Chuck Sullar

There’s almost nothing Chuck Sullar can’t do with his hands.

He once worked as a mechanic. And as a long-time licensed contractor, he’s built houses and worked on various commercial construction projects. He also served in an executive capacity for more than a decade at the South Haven Housing Commission in southwest Lower Michigan.

But when an infection invaded his left big toe, there wasn’t exactly anything in Chuck’s tool box that he could turn to for comfort.

Luckily, he ended up at ACV, and was able to circumvent amputation – something that more than one health care expert had predicted he would have to endure.

“This past January, I had my annual physical, and I asked the doc to be brutally honest with me about my toe, and she said, ‘You’re going to lose that toe,’ and I said if I lose that toe, this is the last time you see me as a patient.”

A native of Florida and the son of a naval pilot, Chuck moved when he was a youngster to Illinois, where he finished high school and spent summers painting houses starting at age 15.

He entered the University of Iowa to initially chase a degree in engineering, but wasn’t a fan of the traditional college track. In fact, he had trouble accepting education even as a kindergartener, arguing with his mother that it was a bore, and the greatest insult of all was that he was expected to take a daily nap.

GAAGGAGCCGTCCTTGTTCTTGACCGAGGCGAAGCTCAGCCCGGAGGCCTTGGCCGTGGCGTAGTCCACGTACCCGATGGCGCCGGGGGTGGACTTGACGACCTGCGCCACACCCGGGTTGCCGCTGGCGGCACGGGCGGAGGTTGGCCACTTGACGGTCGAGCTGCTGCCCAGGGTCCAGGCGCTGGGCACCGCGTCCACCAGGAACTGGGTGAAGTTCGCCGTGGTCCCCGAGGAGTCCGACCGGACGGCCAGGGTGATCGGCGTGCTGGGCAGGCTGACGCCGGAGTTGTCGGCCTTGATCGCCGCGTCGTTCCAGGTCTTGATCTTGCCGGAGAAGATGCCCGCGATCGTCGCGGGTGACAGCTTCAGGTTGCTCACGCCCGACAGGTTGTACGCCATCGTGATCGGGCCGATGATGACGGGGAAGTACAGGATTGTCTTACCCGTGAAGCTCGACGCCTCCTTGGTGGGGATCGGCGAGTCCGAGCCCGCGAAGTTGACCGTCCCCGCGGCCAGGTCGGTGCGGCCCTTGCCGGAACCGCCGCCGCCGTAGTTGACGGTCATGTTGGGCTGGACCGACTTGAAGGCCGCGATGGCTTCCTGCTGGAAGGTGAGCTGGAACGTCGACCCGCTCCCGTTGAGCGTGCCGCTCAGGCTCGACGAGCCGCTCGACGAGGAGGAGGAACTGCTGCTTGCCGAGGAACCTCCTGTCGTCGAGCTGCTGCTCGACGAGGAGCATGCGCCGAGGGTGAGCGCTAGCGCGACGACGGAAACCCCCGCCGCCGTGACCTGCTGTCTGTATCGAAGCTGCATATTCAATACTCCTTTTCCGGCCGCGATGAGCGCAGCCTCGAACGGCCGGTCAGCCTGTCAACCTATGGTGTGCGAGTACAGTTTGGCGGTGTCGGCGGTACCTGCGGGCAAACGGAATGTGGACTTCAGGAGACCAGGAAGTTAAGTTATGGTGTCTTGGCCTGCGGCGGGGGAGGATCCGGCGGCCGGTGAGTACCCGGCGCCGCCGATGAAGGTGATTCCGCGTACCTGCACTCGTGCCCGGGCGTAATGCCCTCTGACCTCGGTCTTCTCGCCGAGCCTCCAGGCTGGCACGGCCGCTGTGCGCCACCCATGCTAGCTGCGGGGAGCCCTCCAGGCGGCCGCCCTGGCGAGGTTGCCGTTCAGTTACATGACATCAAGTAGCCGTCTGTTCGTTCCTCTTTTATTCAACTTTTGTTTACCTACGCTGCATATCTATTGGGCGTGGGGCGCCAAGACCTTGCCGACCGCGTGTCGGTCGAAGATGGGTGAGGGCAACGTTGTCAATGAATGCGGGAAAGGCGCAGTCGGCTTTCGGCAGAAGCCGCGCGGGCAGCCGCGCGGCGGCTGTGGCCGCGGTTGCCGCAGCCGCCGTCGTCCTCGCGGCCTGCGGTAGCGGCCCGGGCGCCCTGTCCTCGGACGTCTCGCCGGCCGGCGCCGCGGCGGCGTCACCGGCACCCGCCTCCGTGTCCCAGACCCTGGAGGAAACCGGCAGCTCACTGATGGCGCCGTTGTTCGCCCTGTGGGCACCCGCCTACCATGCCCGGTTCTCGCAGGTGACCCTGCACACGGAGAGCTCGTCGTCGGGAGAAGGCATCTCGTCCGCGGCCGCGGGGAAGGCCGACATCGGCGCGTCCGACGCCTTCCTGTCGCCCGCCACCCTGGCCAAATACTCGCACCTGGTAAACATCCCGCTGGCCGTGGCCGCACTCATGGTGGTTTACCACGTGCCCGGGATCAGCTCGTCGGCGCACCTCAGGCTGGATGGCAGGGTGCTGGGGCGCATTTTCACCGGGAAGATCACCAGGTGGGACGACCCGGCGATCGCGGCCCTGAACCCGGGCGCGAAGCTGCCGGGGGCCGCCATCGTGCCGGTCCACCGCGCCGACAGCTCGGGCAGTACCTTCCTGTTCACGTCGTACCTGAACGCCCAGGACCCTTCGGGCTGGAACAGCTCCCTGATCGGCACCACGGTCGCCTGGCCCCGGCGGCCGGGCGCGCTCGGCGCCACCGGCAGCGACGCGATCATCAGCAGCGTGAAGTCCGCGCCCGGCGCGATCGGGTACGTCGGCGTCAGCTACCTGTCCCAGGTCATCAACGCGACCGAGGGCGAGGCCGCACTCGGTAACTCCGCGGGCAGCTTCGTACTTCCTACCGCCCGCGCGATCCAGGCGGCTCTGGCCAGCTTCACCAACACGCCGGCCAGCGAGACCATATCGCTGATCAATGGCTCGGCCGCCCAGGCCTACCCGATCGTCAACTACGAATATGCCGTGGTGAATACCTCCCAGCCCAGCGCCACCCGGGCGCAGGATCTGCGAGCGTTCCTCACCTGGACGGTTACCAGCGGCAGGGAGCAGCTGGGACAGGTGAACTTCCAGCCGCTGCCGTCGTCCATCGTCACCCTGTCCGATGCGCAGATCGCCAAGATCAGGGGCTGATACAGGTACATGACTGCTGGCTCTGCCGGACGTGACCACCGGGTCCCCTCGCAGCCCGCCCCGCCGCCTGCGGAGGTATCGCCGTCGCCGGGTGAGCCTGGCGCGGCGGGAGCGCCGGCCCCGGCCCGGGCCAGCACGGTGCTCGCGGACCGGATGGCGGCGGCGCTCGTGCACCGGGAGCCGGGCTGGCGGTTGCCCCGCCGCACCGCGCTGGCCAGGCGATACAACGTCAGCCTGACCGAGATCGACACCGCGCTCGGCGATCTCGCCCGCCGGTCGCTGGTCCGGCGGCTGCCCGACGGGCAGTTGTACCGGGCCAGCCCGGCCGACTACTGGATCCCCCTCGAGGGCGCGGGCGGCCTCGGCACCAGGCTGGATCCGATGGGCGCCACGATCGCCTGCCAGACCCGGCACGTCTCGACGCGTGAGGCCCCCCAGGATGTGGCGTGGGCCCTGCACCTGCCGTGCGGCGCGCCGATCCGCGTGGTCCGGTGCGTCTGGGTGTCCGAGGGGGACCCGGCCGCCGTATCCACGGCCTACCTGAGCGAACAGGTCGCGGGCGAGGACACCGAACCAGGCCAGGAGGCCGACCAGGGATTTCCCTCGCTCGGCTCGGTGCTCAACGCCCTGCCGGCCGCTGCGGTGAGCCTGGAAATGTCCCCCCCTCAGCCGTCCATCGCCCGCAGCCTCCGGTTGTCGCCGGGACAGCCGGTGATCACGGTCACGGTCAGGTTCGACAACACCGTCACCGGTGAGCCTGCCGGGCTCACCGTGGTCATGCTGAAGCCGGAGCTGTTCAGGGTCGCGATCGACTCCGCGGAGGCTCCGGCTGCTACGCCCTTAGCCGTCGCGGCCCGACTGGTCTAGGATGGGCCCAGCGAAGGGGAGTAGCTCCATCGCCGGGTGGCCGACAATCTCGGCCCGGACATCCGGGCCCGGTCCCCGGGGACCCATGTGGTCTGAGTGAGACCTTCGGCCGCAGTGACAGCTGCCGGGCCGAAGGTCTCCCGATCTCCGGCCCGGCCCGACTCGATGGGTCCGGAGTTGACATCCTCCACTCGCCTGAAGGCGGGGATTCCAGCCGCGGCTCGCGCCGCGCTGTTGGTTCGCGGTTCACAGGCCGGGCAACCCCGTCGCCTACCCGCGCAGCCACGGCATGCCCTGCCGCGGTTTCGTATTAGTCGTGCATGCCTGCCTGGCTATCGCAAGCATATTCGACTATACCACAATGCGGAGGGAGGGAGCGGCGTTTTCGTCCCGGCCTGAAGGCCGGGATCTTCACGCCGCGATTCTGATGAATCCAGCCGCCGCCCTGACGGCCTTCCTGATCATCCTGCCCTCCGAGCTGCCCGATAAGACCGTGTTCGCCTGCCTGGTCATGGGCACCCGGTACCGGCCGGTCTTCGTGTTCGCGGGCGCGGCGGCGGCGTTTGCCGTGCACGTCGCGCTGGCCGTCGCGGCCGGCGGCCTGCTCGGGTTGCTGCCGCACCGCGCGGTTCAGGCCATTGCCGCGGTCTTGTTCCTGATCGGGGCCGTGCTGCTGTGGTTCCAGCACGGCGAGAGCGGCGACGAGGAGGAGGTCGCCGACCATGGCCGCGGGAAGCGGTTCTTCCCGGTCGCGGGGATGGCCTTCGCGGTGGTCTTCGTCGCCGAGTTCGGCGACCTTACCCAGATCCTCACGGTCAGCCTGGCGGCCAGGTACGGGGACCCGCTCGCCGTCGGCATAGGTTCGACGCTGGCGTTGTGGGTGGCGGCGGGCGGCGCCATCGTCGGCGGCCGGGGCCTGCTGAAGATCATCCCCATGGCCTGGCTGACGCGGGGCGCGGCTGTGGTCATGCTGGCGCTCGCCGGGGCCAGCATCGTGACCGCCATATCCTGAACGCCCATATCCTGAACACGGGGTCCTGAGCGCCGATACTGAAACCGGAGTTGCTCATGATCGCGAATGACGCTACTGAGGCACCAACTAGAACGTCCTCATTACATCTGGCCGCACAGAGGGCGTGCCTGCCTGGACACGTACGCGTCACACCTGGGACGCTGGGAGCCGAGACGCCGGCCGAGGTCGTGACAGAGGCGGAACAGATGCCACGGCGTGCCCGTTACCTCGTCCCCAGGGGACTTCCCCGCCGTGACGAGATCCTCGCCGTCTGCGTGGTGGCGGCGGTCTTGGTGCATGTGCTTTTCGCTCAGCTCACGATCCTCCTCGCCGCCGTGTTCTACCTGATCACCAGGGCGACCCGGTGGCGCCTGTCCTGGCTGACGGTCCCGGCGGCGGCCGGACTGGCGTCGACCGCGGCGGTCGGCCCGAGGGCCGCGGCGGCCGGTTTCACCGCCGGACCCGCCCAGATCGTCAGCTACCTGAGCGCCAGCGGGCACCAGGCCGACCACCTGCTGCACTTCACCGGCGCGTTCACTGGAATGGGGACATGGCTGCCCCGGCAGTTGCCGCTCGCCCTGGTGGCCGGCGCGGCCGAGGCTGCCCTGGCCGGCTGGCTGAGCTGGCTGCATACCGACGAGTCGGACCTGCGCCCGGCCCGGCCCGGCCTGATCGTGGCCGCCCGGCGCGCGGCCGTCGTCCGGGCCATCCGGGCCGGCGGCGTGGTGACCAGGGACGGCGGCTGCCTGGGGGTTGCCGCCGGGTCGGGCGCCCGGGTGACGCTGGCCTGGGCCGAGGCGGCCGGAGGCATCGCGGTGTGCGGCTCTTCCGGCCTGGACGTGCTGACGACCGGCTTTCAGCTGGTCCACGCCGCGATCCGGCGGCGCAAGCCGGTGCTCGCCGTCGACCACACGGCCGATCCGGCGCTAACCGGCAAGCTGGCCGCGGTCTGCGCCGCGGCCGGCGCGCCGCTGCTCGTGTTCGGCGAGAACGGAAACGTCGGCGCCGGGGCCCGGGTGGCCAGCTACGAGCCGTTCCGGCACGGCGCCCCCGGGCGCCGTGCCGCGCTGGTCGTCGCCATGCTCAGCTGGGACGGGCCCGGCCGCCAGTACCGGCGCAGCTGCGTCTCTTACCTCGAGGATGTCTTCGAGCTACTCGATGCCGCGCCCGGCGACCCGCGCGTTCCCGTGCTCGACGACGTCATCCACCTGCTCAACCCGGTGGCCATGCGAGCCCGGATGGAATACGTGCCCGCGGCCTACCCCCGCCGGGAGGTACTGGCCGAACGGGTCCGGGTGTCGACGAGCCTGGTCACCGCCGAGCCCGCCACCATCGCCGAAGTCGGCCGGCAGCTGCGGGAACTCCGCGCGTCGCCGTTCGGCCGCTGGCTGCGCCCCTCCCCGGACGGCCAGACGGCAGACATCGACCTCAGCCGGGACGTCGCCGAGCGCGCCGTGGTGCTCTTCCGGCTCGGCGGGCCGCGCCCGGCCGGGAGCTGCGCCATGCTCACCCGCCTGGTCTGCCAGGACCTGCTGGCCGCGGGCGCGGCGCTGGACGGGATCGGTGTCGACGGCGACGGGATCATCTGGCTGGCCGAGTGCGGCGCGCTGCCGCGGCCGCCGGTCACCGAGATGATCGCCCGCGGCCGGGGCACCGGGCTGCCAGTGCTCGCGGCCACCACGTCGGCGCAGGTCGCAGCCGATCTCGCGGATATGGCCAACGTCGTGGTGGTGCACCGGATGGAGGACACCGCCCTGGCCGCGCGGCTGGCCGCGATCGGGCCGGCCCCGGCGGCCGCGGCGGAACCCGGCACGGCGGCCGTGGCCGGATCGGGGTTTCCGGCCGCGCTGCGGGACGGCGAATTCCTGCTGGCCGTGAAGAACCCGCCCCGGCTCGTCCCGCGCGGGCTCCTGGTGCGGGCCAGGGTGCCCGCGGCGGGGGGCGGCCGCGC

He abandoned his studies at U of I, later earning a degree in business from Spring Arbor University long after moving to Michigan.

In December of 2019, Chuck developed the infection, losing part of his toenail in the process. A doctor he consulted provided wound care, but wasn’t aggressive enough to Chuck’s liking: “After 10 weeks of that, I realized I would have to advocate for myself.”

He eventually saw another doctor in the South Haven area, and according to Chuck, “Almost everyone I talked to there mentioned Dr. Saab as someone I might want to consult.”

He made a phone call, and was told that he could be seen at ACV the next day.

Chuck has been thrilled with the results: “In just two to three weeks, my toe didn’t even look like the same damaged toe.”

Looking back, Chuck now realizes that had he not seen Dr. Saab and his team, “the gangrene that had formed on this toe would have become severe enough that I would have lost it. And there was no way I was going to let that just happen.”

Chuck has a unique perspective on ACV, because in his role with the housing commission and elsewhere, he helped lead team-building exercises. In assessing ACV, he remarks that “I have to say Dr. Saab’s team is one of the best I’ve ever encountered. Everyone pitches in like clockwork. I never saw any conflict. They’re just terrific.”

Chuck says that ordinarily, you have to put your trust in doctors and medical teams addressing your needs. But sometimes, you need to assess their approach, and ask yourself if they’re really doing everything they can for the patient: “I didn’t approve of their recommendations,” he says of practitioners he consulted before seeing Dr. Saab, “and so I ventured out.

“And now, I’m well on my way.”